The circuit on board the beacon detector are deceptively simple. The heart is a pair of Panasonic PNA 4602M IR detectors, available from Digikey. They have some very unique characteristics that made them ideal for this application. They are better at this application, then for use in proximity detection because of the auto gain feature. As the ambient light goes down, they automatically turn up the gain internally. Which means for a proximity detector (Boe Bots use these) the distance which they become active varies from inches to several feet! Here they perform best because of the following unique characteristics:
1. They are inexpensive, simple 3 leaded devices
2. They are encapsulated in an IR filter plastic that not only sees straight ahead, but at 90 degrees just fine - no beacon will escape detection as you drive by it perpendicularly.
3. The auto gain feature is great for in home detection, as it can sense IR from many yards away
4. And most importantly, they give a TTL output level that can sink enough current to drive an LED directly when a 38.5 KHz signal is present.
What this means is you can use this device two ways. First, by simply modulating your IR LED with a continuous 38.5 KHz, a basic ON/OFF signal can be used to drive the robot toward the light. Even better, if you modulate the 38.5 KHz with a lower frequency, such as 100 Hz, you will get - you guessed it - a 100 Hz square wave out of the device. This has HUGE ramifications. By setting each beacon in the house to a different modulation frequency, say one at 100 Hz and another at 200 Hz, you can use the PIC Basic (or equivalent) "COUNT" command to determine which beacon you are looking at. So while the charging station is at the 100 Hz beacon, the floor dirt drop off can be at the 200 Hz beacon location. In theory, you can have quite a large number of beacons in a given area. In practice, its best to avoid too many in one room, so they don't make the auto gain feature saturate. Also, if BOTH beacons are detected simultaneously, the count will be neither 100 or 200 Hz and may confuse the bot. So the bottom line is careful placement of beacons will make them useful for room identification and direction markers as well. Here are some images of the beacon sensor, and a few small movies of the sensor in action.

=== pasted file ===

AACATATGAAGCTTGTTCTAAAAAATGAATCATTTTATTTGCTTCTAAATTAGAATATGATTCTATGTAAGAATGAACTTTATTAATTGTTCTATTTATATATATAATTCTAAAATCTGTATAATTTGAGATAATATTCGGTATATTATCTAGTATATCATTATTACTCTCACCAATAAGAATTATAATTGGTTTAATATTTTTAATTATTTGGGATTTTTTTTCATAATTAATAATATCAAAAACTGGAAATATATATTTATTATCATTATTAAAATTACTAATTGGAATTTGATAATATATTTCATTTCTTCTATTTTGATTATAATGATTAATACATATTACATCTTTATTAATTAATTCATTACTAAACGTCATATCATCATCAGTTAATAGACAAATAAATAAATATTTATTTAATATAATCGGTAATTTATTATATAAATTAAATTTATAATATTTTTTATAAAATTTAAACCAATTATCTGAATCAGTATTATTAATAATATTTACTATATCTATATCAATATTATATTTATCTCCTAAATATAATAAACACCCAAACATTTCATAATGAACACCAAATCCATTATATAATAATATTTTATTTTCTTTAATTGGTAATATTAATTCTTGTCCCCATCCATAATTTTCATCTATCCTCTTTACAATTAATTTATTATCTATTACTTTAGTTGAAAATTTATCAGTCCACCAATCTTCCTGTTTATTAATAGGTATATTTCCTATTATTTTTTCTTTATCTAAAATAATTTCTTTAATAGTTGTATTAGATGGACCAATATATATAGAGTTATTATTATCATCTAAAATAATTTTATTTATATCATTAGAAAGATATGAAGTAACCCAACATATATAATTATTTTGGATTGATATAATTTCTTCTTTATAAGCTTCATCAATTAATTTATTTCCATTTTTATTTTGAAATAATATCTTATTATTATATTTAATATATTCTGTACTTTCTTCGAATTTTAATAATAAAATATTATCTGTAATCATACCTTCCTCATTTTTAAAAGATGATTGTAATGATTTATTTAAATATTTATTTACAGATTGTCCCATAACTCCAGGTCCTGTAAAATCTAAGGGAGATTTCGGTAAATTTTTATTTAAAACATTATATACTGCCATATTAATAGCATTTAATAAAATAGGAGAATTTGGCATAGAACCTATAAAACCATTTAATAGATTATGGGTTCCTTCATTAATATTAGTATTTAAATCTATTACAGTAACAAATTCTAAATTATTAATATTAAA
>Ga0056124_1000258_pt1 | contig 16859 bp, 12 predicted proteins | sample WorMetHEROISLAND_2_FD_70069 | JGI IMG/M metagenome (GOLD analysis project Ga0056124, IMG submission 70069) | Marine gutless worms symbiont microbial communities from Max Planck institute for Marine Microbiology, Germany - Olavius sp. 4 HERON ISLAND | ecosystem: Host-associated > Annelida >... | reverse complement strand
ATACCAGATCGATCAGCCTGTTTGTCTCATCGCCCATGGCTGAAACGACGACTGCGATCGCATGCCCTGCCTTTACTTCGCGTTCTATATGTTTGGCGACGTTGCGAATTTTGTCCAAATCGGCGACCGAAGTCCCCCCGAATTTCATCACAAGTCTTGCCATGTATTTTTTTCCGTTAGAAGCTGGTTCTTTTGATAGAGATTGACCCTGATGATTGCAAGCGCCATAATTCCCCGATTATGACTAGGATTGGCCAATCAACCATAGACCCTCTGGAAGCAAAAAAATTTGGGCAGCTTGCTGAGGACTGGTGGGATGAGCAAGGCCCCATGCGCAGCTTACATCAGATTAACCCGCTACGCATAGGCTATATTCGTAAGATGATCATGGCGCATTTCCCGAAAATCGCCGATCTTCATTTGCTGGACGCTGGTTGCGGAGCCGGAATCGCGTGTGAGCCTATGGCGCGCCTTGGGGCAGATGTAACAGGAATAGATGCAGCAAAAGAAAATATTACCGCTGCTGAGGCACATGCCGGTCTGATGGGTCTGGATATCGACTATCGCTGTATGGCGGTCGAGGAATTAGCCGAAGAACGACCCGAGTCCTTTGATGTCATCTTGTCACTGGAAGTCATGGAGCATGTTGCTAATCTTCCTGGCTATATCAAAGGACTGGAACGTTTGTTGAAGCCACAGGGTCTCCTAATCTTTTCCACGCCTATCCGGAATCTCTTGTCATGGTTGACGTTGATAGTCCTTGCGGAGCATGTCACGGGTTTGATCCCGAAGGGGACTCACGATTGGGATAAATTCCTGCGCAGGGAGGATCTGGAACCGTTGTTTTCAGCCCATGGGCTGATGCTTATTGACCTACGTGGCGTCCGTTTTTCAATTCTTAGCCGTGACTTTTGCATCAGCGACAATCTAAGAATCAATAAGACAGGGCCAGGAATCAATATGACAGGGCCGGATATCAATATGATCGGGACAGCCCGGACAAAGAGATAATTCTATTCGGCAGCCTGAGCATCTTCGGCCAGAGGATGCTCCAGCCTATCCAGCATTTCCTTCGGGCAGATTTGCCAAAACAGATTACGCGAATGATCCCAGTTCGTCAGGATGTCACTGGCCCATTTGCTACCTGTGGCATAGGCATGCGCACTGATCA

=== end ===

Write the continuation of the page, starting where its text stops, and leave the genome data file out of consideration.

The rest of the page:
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Oblique view, without legend. Total length is about 4 inches. Side View, showing details on single sensor placement. Top View, showing the barrier clearly, both status LED's, and the top sunlight shield. Bottom View, showing wiring. A short clip viewed from above - showing the LED's lighting in response to rotation at two different distances. The lights are out as to show the LED's more clearly. The 38.5KHz source is connected to the blue wires on the left of the bench top. (You may have to turn your room lights down or monitor up to see this clearly) Full 90 degree rotation showing perpendicular detection of the PNA sensors, which will allow the robot to see the beacon even if it is not looking directly at the source. It can do this because the encapsulating housing of the sensor is solid IR filter plastic.